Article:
# How do you find the closed form of these recurrence relations?

I found these two recurrence relations in an old textbook and was hoping someone could show me how to solve them for their closed form. If not, a final answer would also be appreciated, as it helps me reason out the iterative process (I've tried using online calculators to give me an answer but I haven't had the best of luck).

$T(n) = T(\frac{n}{2}) + \log_2{n}, T(1) = 1$ and n is a power of 2

$T(n) = eT(n-f)+g, T(0) = 0$ and e,f,g > 0 and n is a multiple of f

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So $f$ is an integer and the second relation amounts to $T(kf)=eT((k-1)f)+g$? All you can hope is to find a closed form for $T(kf)$ and not every $T(n)$. – 1015 Feb 6 '13 at 2:57
Likewise, your first relation will only help you compute $T(2^k)$. – 1015 Feb 6 '13 at 3:00

The second relation reads $T(kf)=eT((k-1)f)+g$ for all $k\geq 0$. Write $T(kf)=x_kg$. Then $x_0=0$ and $x_k=ex_{k-1}+1$.

Case 1: $e=1$ then $x_k=k$ (induction) and so $$T(kf)=kg.$$

Case 2: $e\neq 1$ then $\frac{1}{1-e}$ is a constant solution and the general solution of the homogeneous relation$x_k=ex_{k-1}$ is the geometric sequence $\lambda e^k$. So $x_k=\frac{1}{1-e}+\lambda e^k$. For $k=0$, we find $0=\frac{1}{1-e}+\lambda$, so $x_k=\frac{1-e^k}{1-e}$. Hence $$T(kf)=\frac{(1-e^k)g}{1-e}.$$

Your first relation tells you actually that $T(2^k)=T(2^{k-1})+k$. Setting $y_k=T(2^k)$, we have to solve $y_k=y_{k-1}+k$ with $y_0=1$. So $y_k=1+1+2+\ldots+k=1+\frac{k(k+1)}{2}$ (induction). So we have $$T(2^k)=1+\frac{k(k+1)}{2}=\frac{k^2+k+2}{2}.$$

Edit: There is a general technique to solve linear recurrence relations of order $n\geq 1$ of the type $$x_{k}=c_{1}x_{k-1}+\ldots+c_{n-1}x_{k-n+1}+c_nx_{k-n}+C\quad\forall k\geq n.$$ This should be seen, somehow, as a discrete linear ODE of order $n$.

The key object to consider is the characteristic polynomial of the homogeneous equation: $$x^n-c_{n-1}x^{n-1}-\ldots-c_1x-c_0.$$

Strategy:

1) Find a particular solution. This depends very much on $C$. This could actually depend on $k$, in the most general situation. Here $C\neq 0$ is constant, and there are several cases to consider:

• If $P(1)\neq 0$ (case 2 above), then look for a particular solution which is constant. You will find that $x_k=\frac{C}{P(1)}$ works.

• If $P(1)=0$ and $P'(1)\neq 0$ (case 1 above), then look for a particular solution of the form $x_k=Ak$. You'll find $A$.

• If $P(1)=P'(1)=0$ and $P''(0)\neq 0$, look for a particular solution of the form $x_k=Ak^2$.

• And so on...

2)Solve the homogeneous equation: $$y_{k}=c_{1}y_{k-1}+\ldots+c_{n-1}y_{k-n+1}+c_ny_{k-n}\quad\forall k\geq n.$$ Theory tells you that this is an $n$-dimensional subspace of the vector space of all complex sequences. In the case where the roots of the characteristic polynomial are pairwise distinct $r_1,\ldots,r_n$, the general homogeneous solution can be written: $$y_k=A_1r_1^k+\ldots +A_nr_n^k.$$ If there are repeated roots, say $r_j$ with multiplicity $3$, then the correpond ing term is of the form $(A_jn^2+B_jn+C_j)r_j^k$.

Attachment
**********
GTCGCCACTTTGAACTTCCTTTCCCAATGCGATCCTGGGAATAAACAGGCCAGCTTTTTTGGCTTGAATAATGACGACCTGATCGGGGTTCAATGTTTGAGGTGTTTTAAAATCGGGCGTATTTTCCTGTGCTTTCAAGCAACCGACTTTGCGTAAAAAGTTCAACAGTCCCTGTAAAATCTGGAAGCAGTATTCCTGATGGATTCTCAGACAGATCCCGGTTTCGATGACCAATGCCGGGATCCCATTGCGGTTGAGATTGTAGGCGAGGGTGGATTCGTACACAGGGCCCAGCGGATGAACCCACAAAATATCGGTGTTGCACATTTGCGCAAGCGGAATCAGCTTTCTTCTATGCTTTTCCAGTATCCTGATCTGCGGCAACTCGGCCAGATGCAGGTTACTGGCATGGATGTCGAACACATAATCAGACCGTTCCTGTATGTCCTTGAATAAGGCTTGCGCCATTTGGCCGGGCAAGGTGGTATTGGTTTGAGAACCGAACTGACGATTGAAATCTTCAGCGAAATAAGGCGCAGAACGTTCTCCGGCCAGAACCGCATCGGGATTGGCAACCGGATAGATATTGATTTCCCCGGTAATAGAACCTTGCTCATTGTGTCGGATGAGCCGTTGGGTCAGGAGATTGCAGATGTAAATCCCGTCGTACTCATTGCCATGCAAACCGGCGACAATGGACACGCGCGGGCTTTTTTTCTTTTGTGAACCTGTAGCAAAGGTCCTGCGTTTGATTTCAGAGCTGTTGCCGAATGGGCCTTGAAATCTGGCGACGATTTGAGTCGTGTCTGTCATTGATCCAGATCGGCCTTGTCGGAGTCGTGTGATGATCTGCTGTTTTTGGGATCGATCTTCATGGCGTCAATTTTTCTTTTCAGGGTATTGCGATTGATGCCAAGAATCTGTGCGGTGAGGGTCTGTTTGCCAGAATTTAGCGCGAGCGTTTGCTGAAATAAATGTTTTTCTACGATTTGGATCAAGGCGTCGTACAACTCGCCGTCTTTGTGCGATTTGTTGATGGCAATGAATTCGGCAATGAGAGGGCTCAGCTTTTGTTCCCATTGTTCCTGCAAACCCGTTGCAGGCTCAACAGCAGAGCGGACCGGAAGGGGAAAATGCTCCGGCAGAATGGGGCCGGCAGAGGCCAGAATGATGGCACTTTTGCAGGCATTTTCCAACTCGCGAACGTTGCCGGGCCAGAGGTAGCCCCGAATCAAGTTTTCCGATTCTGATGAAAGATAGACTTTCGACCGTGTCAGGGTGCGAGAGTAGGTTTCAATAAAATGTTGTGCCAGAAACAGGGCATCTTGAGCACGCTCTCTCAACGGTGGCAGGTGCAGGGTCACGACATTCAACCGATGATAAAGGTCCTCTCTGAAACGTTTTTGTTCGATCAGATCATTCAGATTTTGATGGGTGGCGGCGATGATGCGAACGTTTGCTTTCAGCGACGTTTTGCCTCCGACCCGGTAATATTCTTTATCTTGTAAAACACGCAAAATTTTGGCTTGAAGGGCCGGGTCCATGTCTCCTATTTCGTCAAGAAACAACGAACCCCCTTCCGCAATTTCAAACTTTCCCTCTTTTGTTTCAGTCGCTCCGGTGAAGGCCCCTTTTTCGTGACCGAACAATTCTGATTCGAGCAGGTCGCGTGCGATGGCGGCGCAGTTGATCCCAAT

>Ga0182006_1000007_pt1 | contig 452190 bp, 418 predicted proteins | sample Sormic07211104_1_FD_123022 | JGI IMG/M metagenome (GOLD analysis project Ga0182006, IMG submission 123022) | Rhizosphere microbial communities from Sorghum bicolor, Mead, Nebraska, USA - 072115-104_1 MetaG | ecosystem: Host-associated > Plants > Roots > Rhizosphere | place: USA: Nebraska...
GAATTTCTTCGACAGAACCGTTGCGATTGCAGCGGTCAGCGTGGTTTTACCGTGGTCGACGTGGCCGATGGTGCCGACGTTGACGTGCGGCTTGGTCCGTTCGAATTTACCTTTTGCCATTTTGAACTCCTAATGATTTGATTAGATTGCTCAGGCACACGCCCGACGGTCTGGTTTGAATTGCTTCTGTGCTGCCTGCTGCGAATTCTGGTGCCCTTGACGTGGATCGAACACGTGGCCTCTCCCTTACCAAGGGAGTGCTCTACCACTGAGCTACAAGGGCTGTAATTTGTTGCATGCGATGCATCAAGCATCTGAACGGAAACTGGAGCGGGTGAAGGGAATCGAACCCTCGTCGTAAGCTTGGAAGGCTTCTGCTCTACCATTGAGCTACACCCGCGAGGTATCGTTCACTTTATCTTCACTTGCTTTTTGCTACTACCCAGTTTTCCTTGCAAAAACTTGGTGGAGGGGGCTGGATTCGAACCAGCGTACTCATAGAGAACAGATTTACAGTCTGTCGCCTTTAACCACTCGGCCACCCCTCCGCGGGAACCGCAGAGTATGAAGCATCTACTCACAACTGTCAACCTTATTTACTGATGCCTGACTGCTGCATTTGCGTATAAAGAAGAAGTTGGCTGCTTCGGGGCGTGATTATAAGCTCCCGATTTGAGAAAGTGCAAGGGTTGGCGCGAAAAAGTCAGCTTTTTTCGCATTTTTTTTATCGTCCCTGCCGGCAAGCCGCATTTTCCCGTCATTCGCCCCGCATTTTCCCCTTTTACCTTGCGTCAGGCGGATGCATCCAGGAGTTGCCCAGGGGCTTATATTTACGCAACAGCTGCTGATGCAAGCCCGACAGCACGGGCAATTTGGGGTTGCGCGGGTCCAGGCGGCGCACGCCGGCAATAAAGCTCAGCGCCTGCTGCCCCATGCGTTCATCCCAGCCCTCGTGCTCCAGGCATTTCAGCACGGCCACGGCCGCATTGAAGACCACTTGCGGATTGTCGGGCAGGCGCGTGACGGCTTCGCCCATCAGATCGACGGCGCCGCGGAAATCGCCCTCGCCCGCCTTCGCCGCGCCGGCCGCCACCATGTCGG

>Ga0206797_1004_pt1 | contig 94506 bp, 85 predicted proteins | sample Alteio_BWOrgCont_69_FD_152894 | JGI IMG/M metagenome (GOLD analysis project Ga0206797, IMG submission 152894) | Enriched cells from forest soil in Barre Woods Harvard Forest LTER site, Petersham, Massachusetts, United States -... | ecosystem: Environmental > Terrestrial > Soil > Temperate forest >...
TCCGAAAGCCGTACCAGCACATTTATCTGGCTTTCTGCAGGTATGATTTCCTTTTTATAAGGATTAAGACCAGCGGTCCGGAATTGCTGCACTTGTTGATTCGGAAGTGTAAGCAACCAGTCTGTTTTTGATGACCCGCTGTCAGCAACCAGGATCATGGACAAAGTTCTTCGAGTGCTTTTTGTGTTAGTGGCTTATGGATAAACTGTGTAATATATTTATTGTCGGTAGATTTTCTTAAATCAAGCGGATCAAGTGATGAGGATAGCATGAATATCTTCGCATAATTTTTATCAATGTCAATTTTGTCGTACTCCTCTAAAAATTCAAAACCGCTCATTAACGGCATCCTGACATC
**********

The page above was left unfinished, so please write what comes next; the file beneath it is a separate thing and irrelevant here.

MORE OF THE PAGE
3) The general solution of your initial relation is the sum of the particular solution found in 1) and of the general homogeneous solution found in 2). If there are initial conditions ($x_0$, $x_1$ given...), this will lead to restricitions on the constants $A_j$, or even to a full determination of them.

Note: Here, it is actually pretty simple since it is of order $1$. For $x_k=ex_{k-1}+1$, the characteristic polynomial is $$P(x)=x-e.$$ - Case 1: $e=1$ and then $P(1)=0$ and $P'(1)\neq 0$ so we look for a particular solution of the form $x_k=Ak.$ We find that $A=1$ and $x_k=k$ works. The homogeneous equation clearly leads to a general constant homogeneous solution $y_k=B$. Now your general solution is $x_k=k+B$. The initial condition $x_0=0$ yields $B=0$ so $x_k=k$.

(Note that like I said initially, it is easy to see and prove by induction that $x_k=x_{k-1}+1$ with $x_0=0$ leads to $x_k=k$).

• Case 2: $e\neq 1$ so that $P(1)\neq 0$. Then a particular solution is the constant sequence $x_k=1/P(e)=1/(1-e)$ and the general homogeneous solution is $y_k=Ae^k$. SO the general solution is $x_k=Ae^k+1/(1-e)$. And we find $A$ by the initial condition $x_0=0$.
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Can we express these solutions in terms of $n$? – Bob John Feb 6 '13 at 3:20
For $\,k=4\,$ I get $\,T(16)=11\,$ , so at least either one of you or I are wrong.... – DonAntonio Feb 6 '13 at 3:23
Also, I believe the first solution should be $T(2^k) = \frac{k(k+1)}{2}+1$, but I'm still not sure how to express this in terms of $n$. – Bob John Feb 6 '13 at 3:27
Yes, you are both right. It should be $1+\frac{k(k+1)}{2}$. I did $T(1)=0$ instead of $T(1)=1$ the first time. – 1015 Feb 6 '13 at 4:17
@BobJohn Your relations do not say anything about the other values of $T(n)$. They could be anything. – 1015 Feb 6 '13 at 4:19

For example the firt one:

$$T(1)=1\;\;,\;\;T(2)=T(1)+\log_22=1+1=2\;\;,\;\;T(4)=T(2)+\log_24=2+2=4$$

$$T(8)=T(4)+\log_28=4+3=7\;\;,\;\;T(16)=T(8)+\log_216=7+4=11$$

So the sequence seems to be $\,1,2,4,7,11,16,22,\,\ldots,a_{n-1}+n-1\,\ldots\,$

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How do we express the answer in terms of $n$? – Bob John Feb 6 '13 at 3:24
Note that $1+2+\ldots+n=\frac{n(n+1)}{2}$. – 1015 Feb 6 '13 at 4:20